An American insurance company says the type of van used to carry prisoners in New Brunswick is similar to the controversial one involved in the Bathurst High School crash in 2008.
The Redwoods Group says the vans have a propensity for rollovers and has banned the use of them by 450 YMCAs across the United States.
Redwoods Group vice president Doug Page said the company banned use of both 15- and 12-passenger vans by the YMCAs it insures after a fatal Y accident in Virginina and a second in Florida.
"Those are two tragedies that didn't have to happen and two children lost their lives that didn't have to happen because of the design of the vans themselves," said Page.
"The centre of gravity is higher in those vehicles and that's what causes some of the issues," he said.
Only two of the YMCAs dropped the company as an insurer rather than give up the vans.
In 2012, three prisoners being transported in by New Brunswick Sheriff Services suffered serious injuries when the 12-passenger van they were in rolled over several times. Two sheriffs were also injured.
Former Sheriff Services officer Natalie Doucet says the van swerved at least twice before the driver completely lost control in a snowstorm near Jacquet River.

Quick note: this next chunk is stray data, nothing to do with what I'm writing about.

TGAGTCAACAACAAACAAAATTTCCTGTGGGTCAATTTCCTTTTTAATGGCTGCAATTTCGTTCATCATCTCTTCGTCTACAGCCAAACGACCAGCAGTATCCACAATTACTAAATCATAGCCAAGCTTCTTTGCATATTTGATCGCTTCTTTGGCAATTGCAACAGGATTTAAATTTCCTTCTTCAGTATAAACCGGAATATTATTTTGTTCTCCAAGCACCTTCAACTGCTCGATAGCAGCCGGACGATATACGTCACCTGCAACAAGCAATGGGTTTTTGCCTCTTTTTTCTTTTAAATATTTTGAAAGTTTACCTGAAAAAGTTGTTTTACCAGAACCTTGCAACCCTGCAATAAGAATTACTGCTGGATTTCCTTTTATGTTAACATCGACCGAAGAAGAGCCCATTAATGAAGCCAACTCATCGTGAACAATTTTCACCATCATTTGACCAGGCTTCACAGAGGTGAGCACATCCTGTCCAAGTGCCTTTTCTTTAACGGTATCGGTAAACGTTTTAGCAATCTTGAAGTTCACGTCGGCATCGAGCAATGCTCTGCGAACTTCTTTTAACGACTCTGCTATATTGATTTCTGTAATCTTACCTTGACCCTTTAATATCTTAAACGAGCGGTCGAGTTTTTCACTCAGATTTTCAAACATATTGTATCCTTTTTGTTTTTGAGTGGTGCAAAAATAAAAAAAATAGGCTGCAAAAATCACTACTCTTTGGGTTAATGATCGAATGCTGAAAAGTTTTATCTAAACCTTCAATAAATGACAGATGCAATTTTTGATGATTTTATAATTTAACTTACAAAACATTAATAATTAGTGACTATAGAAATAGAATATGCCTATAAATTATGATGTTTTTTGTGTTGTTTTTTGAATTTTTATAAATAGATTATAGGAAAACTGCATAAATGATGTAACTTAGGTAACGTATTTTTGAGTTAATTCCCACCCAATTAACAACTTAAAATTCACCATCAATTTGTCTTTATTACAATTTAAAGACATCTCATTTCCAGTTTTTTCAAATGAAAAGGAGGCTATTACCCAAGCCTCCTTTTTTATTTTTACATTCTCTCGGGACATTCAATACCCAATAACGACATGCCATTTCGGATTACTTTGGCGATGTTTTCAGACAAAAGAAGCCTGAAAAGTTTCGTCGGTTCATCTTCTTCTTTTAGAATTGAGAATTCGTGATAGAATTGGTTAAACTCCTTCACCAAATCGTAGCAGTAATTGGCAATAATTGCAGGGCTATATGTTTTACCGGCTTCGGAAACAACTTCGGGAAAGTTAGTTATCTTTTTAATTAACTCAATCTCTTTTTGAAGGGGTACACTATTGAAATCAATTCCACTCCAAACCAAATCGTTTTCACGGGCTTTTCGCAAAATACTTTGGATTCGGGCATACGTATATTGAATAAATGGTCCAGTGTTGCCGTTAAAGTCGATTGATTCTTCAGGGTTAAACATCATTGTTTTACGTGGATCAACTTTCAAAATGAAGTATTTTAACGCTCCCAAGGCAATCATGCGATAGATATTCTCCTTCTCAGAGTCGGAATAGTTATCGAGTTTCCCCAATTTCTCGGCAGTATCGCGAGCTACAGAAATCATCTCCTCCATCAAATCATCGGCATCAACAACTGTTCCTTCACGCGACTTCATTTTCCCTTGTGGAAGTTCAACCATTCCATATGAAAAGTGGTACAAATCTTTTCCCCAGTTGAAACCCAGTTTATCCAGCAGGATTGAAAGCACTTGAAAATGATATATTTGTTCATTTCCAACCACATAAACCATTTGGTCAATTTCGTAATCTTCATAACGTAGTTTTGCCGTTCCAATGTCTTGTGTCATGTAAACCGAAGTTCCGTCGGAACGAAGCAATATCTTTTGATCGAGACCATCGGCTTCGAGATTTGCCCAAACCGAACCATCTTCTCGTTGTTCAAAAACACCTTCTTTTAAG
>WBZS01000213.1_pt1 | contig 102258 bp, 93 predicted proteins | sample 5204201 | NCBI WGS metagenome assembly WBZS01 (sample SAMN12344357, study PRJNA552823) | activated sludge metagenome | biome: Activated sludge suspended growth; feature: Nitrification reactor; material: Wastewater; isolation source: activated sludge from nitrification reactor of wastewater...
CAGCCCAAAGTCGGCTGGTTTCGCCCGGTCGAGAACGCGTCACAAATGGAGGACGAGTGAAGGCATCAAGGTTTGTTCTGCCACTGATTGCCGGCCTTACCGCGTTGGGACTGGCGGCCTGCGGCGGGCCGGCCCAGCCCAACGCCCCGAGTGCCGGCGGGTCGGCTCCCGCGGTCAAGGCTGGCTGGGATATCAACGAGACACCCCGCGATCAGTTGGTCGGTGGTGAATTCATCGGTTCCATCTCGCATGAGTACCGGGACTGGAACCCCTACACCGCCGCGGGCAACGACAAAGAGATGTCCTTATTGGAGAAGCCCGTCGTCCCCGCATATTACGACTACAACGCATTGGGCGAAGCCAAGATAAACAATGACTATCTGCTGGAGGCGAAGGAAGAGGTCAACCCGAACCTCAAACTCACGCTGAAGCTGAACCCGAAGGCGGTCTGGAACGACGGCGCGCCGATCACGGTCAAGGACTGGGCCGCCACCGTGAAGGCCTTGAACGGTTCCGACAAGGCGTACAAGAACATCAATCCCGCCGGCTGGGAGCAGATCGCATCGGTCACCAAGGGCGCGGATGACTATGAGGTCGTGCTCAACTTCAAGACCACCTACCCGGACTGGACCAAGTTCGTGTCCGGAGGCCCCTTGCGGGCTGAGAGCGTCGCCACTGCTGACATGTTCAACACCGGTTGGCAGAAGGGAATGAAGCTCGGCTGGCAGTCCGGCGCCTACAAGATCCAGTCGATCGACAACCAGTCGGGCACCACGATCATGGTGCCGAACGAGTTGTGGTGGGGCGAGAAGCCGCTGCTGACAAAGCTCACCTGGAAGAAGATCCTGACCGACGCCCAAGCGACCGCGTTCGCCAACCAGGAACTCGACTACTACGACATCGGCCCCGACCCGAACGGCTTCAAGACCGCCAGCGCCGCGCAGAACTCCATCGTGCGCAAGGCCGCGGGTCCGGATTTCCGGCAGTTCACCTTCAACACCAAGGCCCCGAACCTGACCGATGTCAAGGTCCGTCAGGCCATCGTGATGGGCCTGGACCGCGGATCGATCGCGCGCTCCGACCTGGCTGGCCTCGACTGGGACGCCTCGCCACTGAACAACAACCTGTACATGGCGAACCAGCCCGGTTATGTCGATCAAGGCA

RCMP blamed the accident on road conditions and no charges were laid.
Sheriff Services uses 12-passenger vans for prisoner transport. The 12-passenger unites have a shorter wheel-base than their controversial 15-passenger cousins, but they are regarded by the Redwoods Group – and by others – as having the same problems.
In 2008, the Bathurst High School basketball team was returning home in the school's 15-passenger van when it was involved in an accident involving a truck in stormy conditions. Seven players and the coach's wife were killed.
Following the Bathurst accident, the provincial government banned the use of 15-passenger vans for transporting students.
Transport Canada motor vehicle safety recommendations for loading a van recommened that if the fewer than the maximum of 12 or 15 people, they should be seated in the front and middle of the van.
"Fill the front and middle seats before the rear seats," the recommendations read. "This will keep the weight toward the front, and help handling."
In the vans Sheriff Services uses for prisoner transport, the prisoners are held in a compartment at the rear of the vehicle.